Page:Dictionary of National Biography volume 48.djvu/38
[Preface to Reresby's Travels and Memoirs (1813); Wotton's English Baronetage, 1741, ii. 292; Burke's Extinct and Dormant Baronetcies, 1844, pp. 439–40; Hunter's South Yorkshire, 1831, pp. 39, 40–41, 44; Brydges's Censura Literaria, 1815, iv. 208–10; Smyth's Lectures on Modern History, 1840, ii. 61–2; Gardiner and Mullinger's Introduction to the Study of English History, 1881, p. 360; Retrospective Review, viii. 342–80; Edinburgh Review, cxlii. 394–431; Athenæum, 1875, pt. i. pp. 816–17; Gent. Mag. 1748 p. 380, 1814 pt. i. pp. 250–1; Notes and Queries, 2nd ser. v. 478, 5th ser. iii. 459, v. 9, 229, 249, 429, 8th ser. vi. 387; Official Return of Lists of Members of Parliament, pt. i. pp. 530, 550, 556; Watt's Bibl. Brit. 1824; Allibone's Dict. of Engl. Lit.; Brit. Mus. Cat.]
born 7 Jan. 1668, succeeded to the baronetcy on the death of his father. After leading a life of profligate extravagance, he sold the family estate to John Savile of Methley in 1705, and died in extreme want while serving as a tapster in the Fleet prison. Tamworth, the second son, born 17 Sept. 1670, a major in Colonel Stanwix's regiment, was the author of ‘A Miscellany of Ingenious Thoughts and Reflections in Verse and Prose, with some useful Remarks. To which are added … Characters, Pleasant Narratives, Moral Observations, and Essays’ (London, 1721, 4to). John, the third son, died in July 1683; George in April 1689. Leonard, the youngest son, born 22 Sept. 1679, succeeded his brother Tamworth as the fourth baronet, and died unmarried on 16 Aug. 1748, when the baronetcy became extinct.
RESBURY, NATHANIEL (1643–1711), divine, was baptised on 24 Sept. 1643 at Oundle, Northamptonshire, where his father, Richard Resbury, was the nonconformist vicar (Cal. State Papers, Dom., Comm. for Comp. p. 1054). The father, who resigned six weeks before St. Bartholomew's day, 1662, thereafter practised medicine, and preached at his own house at Oundle, but died within a year. He engaged in controversy with John Goodwin [q. v.], publishing ‘Some Stop to the Gangrene of Arminianism, lately promoted by Mr. John Goodwin in his Book entituled “Redemption Redeemed,”’ London, 1651, 8vo. Goodwin replied with ‘Confidence dismounted,’ to which the elder Resbury retorted in ‘The Lightlesse Star, or Mr. John Goodwin discovered a Pelagio-Socinian,’ &c., London, 1652.
The son, Nathaniel, entered Emmanuel College, Cambridge, on 8 July 1657, graduated B.A. in 1661, M.A. in 1672; was incorporated at Oxford on 15 July 1673, and proceeded B.D. and D.D. from Merton College on 11 July 1692. He was appointed vicar of Wandsworth, Surrey, in 1674, and became chaplain to Arthur Annesley, earl of Anglesea, and to his son James. He was rector of Broughton-Gifford, Wiltshire, from 1687, and of St. Paul's, Shadwell, Middlesex, from 1689, and was appointed chaplain in ordinary to King William and Queen Mary in 1691. He frequently preached at Whitehall and at St. Paul's and the Charterhouse. Once, while preaching in the chapel royal from the text ‘I am fearfully and wonderfully made,’ he unconsciously blackened all his face with the dye from a new black glove (Granger, iii. 193). He died on 31 July 1711, and was buried in St. Giles's Church, Reading. He married, in 1691, a widow, Mrs. Mary Cordell of St. Matthew's parish, Friday Street, London, who was a daughter of Robert Cuthbert, citizen and goldsmith of London, and owner of considerable wealth. His wife predeceased him without issue.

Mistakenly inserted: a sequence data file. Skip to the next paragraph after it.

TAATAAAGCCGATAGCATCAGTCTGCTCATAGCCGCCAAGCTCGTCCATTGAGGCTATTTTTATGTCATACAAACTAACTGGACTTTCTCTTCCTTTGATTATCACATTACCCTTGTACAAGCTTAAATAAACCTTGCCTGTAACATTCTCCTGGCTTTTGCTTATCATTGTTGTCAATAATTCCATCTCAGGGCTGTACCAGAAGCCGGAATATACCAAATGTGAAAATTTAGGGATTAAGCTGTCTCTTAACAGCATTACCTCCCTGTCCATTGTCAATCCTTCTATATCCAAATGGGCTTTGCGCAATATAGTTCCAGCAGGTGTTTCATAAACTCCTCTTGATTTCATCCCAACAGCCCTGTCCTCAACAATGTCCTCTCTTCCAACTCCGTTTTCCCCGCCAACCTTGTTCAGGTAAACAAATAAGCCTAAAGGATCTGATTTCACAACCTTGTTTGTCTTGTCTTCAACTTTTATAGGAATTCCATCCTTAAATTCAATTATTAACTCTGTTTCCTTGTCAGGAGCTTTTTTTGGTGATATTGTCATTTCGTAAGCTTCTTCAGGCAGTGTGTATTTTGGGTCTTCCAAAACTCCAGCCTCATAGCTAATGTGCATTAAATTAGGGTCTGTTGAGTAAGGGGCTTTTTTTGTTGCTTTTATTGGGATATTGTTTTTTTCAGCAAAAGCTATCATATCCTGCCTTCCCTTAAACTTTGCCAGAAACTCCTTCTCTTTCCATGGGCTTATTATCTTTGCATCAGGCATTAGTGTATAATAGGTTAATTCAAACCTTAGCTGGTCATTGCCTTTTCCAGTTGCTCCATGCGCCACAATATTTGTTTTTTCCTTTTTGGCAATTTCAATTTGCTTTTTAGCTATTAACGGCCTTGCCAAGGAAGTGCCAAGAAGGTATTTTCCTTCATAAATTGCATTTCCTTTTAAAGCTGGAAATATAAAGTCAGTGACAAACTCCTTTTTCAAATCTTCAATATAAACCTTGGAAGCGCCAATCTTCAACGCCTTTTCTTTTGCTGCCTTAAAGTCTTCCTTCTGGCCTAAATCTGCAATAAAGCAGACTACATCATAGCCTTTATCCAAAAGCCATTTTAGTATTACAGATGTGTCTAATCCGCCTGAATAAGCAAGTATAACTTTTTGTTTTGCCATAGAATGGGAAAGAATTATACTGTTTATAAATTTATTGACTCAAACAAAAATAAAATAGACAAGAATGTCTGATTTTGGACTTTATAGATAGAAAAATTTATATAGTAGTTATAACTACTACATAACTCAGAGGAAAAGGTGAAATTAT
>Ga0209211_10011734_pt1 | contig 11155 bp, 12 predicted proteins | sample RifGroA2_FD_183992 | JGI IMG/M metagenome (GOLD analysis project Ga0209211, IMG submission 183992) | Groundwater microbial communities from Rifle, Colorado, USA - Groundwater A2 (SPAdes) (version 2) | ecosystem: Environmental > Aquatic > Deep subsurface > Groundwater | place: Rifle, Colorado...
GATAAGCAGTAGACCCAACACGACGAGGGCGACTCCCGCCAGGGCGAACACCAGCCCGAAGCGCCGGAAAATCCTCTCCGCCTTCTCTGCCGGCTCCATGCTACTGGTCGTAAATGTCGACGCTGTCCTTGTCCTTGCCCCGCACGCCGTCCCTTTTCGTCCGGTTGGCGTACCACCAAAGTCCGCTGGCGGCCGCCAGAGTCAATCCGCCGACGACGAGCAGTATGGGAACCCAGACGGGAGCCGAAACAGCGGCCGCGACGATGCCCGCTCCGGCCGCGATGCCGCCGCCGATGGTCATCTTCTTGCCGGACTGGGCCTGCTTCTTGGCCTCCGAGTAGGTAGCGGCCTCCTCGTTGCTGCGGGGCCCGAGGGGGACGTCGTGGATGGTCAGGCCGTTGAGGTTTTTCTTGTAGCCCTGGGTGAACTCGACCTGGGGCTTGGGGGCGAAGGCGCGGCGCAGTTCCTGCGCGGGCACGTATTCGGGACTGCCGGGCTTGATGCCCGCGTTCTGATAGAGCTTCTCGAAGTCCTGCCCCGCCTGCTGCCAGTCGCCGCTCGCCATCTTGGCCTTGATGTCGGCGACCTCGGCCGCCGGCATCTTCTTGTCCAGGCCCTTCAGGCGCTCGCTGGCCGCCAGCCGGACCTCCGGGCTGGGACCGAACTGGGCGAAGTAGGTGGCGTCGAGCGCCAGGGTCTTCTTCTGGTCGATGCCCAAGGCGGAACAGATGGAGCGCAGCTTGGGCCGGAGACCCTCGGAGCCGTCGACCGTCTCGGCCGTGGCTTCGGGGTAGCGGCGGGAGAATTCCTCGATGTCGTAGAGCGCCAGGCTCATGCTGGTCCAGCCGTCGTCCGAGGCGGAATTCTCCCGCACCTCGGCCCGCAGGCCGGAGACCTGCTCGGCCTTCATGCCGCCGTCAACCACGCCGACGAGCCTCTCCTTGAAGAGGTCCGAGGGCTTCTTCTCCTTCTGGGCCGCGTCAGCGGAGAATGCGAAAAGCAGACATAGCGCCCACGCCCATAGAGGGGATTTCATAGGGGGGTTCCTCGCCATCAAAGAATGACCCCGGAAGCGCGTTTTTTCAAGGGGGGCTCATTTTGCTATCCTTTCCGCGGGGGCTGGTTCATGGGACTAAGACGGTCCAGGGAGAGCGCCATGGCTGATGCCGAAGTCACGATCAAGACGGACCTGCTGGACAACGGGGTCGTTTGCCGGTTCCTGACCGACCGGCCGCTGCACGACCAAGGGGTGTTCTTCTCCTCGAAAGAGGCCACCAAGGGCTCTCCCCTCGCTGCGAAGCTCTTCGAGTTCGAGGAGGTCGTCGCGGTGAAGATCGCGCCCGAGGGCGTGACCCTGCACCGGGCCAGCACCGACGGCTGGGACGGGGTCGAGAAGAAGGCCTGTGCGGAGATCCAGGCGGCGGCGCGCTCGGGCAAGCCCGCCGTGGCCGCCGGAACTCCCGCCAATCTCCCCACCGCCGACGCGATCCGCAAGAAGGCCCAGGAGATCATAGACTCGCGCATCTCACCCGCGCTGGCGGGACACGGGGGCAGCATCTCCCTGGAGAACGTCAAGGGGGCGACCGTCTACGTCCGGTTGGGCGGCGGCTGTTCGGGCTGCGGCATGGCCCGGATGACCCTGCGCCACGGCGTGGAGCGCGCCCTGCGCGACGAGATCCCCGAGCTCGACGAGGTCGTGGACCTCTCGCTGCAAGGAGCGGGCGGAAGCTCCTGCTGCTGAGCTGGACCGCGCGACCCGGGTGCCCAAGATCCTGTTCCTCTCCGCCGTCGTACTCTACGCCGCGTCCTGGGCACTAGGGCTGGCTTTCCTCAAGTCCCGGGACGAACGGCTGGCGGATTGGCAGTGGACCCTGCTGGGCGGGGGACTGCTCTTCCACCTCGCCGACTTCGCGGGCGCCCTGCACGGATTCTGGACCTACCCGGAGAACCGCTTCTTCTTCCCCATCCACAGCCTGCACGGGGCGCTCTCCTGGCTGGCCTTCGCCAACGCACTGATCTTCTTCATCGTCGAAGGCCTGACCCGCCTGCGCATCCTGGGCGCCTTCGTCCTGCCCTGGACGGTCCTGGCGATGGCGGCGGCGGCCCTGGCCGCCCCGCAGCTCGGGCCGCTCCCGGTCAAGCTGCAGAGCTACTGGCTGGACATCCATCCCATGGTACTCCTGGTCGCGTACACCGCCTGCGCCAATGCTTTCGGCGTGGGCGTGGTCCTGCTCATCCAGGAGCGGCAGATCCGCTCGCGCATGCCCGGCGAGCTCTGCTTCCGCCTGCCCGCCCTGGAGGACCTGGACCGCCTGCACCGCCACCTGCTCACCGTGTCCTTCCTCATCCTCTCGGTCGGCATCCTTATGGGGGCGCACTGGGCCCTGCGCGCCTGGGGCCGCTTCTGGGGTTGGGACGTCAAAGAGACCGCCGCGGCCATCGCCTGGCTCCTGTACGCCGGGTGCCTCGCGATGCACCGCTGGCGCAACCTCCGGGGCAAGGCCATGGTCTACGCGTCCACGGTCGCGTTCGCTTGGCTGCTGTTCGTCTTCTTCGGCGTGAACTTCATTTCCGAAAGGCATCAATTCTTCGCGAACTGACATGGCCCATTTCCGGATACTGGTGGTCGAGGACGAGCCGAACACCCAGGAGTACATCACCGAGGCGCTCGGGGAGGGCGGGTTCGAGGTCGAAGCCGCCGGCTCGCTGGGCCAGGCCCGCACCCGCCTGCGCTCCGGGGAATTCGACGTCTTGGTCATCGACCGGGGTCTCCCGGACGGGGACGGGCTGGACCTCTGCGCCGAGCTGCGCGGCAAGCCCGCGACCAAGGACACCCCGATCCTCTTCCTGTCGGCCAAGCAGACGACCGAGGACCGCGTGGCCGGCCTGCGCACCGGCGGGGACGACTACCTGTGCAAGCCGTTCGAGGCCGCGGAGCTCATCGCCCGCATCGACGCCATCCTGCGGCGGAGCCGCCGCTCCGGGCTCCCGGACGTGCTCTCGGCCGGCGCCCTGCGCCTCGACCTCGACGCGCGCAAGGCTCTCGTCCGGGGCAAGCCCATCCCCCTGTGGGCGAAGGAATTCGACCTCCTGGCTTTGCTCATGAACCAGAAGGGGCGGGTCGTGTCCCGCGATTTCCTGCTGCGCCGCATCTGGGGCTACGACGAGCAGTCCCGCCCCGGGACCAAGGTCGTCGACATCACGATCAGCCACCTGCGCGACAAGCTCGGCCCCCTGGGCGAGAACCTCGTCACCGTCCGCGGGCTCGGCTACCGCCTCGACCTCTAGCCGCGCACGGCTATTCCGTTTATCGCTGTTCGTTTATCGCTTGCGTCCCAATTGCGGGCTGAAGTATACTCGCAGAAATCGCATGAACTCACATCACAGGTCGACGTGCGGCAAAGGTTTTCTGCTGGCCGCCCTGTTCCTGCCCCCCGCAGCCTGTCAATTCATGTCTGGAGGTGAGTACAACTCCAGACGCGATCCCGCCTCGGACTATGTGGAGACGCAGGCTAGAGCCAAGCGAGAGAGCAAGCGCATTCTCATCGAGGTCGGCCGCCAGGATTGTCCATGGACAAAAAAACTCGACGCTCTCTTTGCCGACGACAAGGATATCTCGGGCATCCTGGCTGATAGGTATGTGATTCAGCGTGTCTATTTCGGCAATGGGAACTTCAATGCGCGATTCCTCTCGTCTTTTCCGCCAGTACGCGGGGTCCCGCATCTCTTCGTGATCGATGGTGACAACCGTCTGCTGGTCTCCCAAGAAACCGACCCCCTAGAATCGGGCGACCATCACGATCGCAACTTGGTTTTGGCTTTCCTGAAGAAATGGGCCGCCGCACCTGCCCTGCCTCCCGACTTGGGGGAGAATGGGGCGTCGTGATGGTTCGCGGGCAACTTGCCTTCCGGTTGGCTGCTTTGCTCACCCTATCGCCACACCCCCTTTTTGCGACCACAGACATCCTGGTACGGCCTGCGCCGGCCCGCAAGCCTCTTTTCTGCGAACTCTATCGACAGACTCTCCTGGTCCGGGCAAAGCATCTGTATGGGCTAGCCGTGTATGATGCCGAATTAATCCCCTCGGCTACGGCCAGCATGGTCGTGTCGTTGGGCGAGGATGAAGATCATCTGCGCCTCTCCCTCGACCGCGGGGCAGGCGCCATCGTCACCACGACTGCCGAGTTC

Resbury was a sound churchman of the orthodox type, and a popular preacher. Besides seven separate sermons he published: 1. ‘The Case of the Cross in Baptism considered,’ published in ‘A Collection of Cases,’ London, 1684, 4to; 2nd edit. London, 1694, fol.; 3rd edit. London, 1718. 2. ‘The Eleventh Note of the Church, viz. The Glory of Miracles in the Notes of the Church as laid down by Cardinal Bellarmine, examined and confuted,’ London, 1688; reprinted in vol. iv. of John Cumming's edition of ‘A Preservative against Popery,’ London, 1848. 3. ‘The Texts examined which Papists cite out of the Bible for Proof of their Doctrine concerning the Visibility of the Church,’ London, 1688, in ‘Popery not founded upon Scripture,’ 1668–9; reprinted by Bishop Gibson in his ‘Preservative against Popery,’ London, 1738.[For Richard Resbury, see Wood's Athenæ Oxon. ed. Bliss, iii. 639; Kennett's Register, pp. 905, 932, 937; Palmer's Nonconformist's Memorial, iii. 43; Cal. State Papers, Dom., Comm. for Comp. p. 1054. For Nathaniel, besides works mentioned, Wood's Fasti, ed. Bliss, ii. 337; Foster's Alumni Oxon. early ser. p. 1245; Newcourt's Repert. Eccles. i. 709; Graduati Cantabr. p. 392; Harl. Soc. Publications, xxxi. 193; Pepys's Diary, v. 254; Lysons's Environs of London, i. 510, iii. 384, 386, 387 n.; Admission Books of Emmanuel College, Cambridge, per the master, Dr. Phear; Registers of Oundle, per the vicar, Rev. C. Hopkins, and the Rev. J. Skinner, curate, who made an exhaustive search; Will 192, Young, P.C.C. London.]
REUTER, ADAM (fl. 1627), author, a native of Cottbus in Silesia, was granted permission to study in the Bodleian Library